In the 15 months since the pandemic began, about 2.5 million Americans have retired, Daco said. That is about twice the number who retired in 2019, which means there are essentially 1.2 million fewer people in the workforce over the age of 55 than would otherwise be expected.
The abrupt increase in retirements — as reflected in the way people describe their work status in monthly government surveys — has also fallen unequally among groups of different educational and ethnic backgrounds.
A November 2020 study by the Pew Research Center found that the share of Americans born between 1946 and 1964 with just a high school diploma who are retired rose 2 percentage points from the prior February, double the proportion among those with a college degree.
What’s more, the share of the Hispanic population in this age group who are retired jumped 4 percentage points, compared to 1 percentage point increases for white and Black boomers.
Hispanic workers, especially Hispanic women, were hit disproportionately hard by the downturn in leisure and hospitality employment, said Richard Fry, a senior researcher at the Pew Research Center.
In terms of older workers overall, “it’s anyone’s guess whether they will return,” Fry said.
The proportion of adults 16 or older who are employed or looking for a job, now at 61.6%, has been slipping for years, falling from 66% in 2009 to 63% in early 2020. But it dived when the pandemic hit and has been slow to recover.
The aging of the population, along with the tendency of less educated workers to drop out of the workforce amid stagnating wages and fewer opportunities in higher-paid fields like manufacturing, has also hurt labor participation.
And evidence is accumulating that more older workers are eyeing the exits.
A recent household survey by the Federal Reserve Bank of New York found that the average probability of working beyond age 67 was 32.9%, equaling the lowest level since researchers began asking the question in 2014. In November 2020, the figure was 34.9%.
The premature retirement of millions of workers sensing a lack of opportunity may seem puzzling when many businesses are scrambling to find employees — a conundrum that has forced economists to rethink the workings of the labor market.
Part of the answer appears to be a mismatch of skills between available workers and jobs. In addition, salaries in many open positions have remained too low to lure people from the sidelines.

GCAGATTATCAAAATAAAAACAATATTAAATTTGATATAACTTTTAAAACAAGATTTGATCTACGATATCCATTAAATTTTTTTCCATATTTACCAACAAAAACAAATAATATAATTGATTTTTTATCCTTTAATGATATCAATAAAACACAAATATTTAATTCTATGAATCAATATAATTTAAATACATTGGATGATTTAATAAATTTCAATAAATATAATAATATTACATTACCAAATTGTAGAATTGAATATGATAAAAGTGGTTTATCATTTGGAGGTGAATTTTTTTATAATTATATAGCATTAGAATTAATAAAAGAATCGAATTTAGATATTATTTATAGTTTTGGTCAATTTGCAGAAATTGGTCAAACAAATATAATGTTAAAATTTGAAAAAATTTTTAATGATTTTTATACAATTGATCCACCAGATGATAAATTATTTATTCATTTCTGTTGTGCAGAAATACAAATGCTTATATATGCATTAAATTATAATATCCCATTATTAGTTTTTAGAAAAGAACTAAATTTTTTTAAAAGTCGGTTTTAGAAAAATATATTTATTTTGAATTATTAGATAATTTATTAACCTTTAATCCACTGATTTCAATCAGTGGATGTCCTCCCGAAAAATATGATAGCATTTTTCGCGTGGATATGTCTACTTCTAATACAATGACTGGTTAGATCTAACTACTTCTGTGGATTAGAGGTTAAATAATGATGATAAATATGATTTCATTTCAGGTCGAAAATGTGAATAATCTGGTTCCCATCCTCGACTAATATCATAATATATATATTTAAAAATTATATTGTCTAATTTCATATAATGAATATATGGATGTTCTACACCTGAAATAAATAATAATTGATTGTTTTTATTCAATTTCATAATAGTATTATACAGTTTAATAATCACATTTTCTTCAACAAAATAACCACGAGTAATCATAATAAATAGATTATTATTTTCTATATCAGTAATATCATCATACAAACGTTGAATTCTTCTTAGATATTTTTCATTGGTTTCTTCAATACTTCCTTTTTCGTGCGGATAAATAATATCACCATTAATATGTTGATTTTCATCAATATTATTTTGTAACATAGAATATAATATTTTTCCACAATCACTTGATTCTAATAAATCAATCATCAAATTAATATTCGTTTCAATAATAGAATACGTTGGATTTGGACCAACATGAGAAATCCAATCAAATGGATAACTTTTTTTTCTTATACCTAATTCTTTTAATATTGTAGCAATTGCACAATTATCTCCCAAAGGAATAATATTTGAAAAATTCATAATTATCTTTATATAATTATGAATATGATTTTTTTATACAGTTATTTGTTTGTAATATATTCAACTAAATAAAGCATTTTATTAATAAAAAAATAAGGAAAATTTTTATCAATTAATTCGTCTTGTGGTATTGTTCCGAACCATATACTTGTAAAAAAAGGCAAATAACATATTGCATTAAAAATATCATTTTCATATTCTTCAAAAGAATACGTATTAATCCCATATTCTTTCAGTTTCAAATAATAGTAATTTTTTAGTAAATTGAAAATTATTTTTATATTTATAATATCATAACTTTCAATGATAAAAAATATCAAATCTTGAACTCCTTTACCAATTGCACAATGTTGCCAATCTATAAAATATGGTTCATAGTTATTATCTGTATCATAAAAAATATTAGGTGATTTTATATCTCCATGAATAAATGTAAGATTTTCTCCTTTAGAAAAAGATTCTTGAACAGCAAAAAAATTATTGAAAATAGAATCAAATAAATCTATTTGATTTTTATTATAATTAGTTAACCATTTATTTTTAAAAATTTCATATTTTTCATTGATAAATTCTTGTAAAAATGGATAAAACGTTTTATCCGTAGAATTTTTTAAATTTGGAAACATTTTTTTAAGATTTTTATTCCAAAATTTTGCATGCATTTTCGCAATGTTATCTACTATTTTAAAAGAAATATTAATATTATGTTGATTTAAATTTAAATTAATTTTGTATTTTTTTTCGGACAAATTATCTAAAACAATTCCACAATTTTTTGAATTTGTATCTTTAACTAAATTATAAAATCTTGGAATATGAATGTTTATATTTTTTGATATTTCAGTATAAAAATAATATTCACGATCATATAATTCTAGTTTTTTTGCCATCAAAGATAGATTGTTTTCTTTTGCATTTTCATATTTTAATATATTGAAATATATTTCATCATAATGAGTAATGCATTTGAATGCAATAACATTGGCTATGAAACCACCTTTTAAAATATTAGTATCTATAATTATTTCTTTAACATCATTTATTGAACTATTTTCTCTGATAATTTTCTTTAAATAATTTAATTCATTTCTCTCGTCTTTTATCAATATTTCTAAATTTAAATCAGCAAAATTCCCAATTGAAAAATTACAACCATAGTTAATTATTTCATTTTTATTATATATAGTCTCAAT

If the newly retired workers do not return, the labor market could get a lot tighter, heightening the risk that the Federal Reserve will need to raise interest rates to tamp down inflation, said Carl Tannenbaum, chief economist at Northern Trust in Chicago.
“We already have a challenge of keeping labor force growth at decent levels,” he said. “Immigration is down, the birthrate is down, and it’s much harder for the economy to maintain its productive potential if all these folks stay retired.”
Vega said she might take a part-time job once the pandemic ebbs enough for her to comfortably return to an office setting, but she plans to spend the rest of her time with her parents and children.
She qualified for a Pfizer pension available to retirees 55 or older. Though early retirement was not in her plans, she is trying to make the best out of her situation.
“I loved my job, but I don’t miss the stress levels,” she said. “The constant stress affects my mental and physical health. The pandemic made me realize how much time my job was taking away from me to spend with my family.”
The Pattens feel unnerved with the sudden change after 22 years of nonstop work, but they, too, are looking at the upside.
“We both know that, at our age, it was probably the best thing for us,” Dee Dee Patten said. “We will get used to all of this time on our hands. Our plan is to volunteer, travel and look for a new place to live after 30 years on the old homestead.”